As mentioned earlier we planted some Cabbages in the polytunnel over winter. We have been feeding them with home made liquid comfrey fertiliser and they seem to love it, as the leaves just would not stop growing.
Cabbages (and mint in pots)
Very early on in this blog I mentioned we had a mint plant, well this is one of the most amazing plants I have every seen. It kept spreading and no matter what the weather threw at it it just would not die. We dug it up in March and cut it up into smaller portions and planted them in pots to be planted out at a later date. They all took and began their lives as their own plant. Literally ever node which came into contact with the earth began putting out roots. We had so many of them the only way we could be sure they would not take over the entire garden was to give most of them away. Very hardy plants, I think it was a peppermint, dark green leaves with a purple stem.
We also planted a few Garlic which were from our local supermarket and they did well over winter too.
The Co-operative Garlic
I have a habit that may seem a bit obsessive or even intrusive. I cycle a lot around London and I come across many different types of plants and some are more interesting than most. Example: In Clapham I noticed the oddest looking sunflower plant, it produced deep red flowers, something I have never seen or heard of before (red sunflowers??), so I took a few seeds to try and grow some in the garden. I also found a very nice Lemon Balm bush in Tooting park and decided that it would make a nice addition to the garden. I heard that the bees can't get enough of their flowers. So I took a little cutting (with roots intact) and planted it in the polytunnel.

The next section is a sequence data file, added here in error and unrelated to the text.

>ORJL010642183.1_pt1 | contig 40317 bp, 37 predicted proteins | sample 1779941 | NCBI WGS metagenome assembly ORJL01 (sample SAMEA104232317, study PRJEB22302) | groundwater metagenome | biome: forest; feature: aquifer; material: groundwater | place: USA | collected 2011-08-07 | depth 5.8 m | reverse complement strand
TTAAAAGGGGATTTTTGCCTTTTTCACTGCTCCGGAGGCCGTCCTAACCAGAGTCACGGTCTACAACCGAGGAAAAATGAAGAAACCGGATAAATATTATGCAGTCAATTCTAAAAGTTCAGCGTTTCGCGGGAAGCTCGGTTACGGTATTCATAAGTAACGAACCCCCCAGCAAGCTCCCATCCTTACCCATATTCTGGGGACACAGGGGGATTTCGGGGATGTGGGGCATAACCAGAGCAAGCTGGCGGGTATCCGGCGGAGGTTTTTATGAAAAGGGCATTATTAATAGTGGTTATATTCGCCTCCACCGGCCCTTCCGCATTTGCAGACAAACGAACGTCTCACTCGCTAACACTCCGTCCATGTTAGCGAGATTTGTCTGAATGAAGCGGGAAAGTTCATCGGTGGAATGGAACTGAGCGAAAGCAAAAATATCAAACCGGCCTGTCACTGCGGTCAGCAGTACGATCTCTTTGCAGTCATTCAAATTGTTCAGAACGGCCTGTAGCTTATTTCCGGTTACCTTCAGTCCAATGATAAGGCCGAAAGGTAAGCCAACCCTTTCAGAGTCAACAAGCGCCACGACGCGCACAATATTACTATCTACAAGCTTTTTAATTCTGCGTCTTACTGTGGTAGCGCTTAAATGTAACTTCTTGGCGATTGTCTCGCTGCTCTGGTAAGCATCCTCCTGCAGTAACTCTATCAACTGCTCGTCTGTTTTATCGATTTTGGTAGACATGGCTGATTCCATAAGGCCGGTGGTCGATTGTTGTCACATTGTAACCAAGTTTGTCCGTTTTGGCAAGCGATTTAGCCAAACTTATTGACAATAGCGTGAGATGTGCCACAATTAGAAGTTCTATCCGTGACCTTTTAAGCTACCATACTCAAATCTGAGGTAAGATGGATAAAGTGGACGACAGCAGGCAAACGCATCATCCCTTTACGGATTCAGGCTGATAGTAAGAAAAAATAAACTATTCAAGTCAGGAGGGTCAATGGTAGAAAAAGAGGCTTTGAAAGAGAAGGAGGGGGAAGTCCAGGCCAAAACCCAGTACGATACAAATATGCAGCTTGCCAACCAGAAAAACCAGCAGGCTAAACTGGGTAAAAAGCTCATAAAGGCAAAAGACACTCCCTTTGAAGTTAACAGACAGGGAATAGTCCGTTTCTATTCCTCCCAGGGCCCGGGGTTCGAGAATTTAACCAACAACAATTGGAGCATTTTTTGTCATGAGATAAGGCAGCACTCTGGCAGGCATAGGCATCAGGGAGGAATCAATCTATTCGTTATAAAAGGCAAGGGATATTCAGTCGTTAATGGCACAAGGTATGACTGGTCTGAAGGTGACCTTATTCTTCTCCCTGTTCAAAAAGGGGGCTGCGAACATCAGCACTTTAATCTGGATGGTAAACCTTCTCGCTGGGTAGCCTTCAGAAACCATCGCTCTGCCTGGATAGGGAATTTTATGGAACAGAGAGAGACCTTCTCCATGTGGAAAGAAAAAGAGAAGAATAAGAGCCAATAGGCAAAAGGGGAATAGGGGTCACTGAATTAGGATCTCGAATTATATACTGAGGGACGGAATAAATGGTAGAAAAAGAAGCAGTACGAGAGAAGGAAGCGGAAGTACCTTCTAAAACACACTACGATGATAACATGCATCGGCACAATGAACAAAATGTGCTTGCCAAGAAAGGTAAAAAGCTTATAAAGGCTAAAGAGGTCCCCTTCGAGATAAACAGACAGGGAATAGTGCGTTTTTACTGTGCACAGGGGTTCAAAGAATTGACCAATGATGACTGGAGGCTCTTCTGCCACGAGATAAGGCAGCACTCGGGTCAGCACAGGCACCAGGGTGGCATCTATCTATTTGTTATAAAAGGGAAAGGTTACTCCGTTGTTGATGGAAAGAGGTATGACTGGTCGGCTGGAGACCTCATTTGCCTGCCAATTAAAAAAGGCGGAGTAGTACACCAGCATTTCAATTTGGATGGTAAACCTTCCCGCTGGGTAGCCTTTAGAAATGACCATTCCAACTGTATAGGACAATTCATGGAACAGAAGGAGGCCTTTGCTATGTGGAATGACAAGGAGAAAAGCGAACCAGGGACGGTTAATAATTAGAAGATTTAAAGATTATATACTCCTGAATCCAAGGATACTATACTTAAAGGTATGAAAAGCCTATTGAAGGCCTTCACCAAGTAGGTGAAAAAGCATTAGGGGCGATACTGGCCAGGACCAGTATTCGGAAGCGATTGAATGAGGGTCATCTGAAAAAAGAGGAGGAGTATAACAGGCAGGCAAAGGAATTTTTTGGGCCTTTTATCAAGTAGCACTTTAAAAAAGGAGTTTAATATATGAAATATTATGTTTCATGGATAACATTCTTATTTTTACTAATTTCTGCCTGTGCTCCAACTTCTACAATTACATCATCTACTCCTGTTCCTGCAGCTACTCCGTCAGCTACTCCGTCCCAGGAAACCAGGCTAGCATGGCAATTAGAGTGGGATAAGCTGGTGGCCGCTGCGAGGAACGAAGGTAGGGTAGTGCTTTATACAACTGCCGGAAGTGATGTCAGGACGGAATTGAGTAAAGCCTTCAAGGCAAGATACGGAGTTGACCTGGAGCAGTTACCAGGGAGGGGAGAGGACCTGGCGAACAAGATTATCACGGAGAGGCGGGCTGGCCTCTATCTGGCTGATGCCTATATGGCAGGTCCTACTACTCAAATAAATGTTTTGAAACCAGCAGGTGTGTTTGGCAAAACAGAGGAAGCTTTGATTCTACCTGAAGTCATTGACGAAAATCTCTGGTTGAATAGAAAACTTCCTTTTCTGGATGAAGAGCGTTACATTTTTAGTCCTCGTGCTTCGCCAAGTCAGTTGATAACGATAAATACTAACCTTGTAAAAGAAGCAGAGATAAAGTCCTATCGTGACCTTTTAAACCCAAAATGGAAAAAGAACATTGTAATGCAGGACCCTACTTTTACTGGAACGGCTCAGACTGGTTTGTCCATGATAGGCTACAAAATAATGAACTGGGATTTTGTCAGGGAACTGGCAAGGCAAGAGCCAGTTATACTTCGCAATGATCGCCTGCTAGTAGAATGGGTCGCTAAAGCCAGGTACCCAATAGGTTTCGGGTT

Well that's all for now. The weather has been improving and as a result more activities have been going on in the gardens. I will have more updates for you in a short while. June has seen alot of growth and the heat wave we have had at the end of June running into July has really challenged us. But more on all that next time. In the meanwhile stay blessed and keep digging.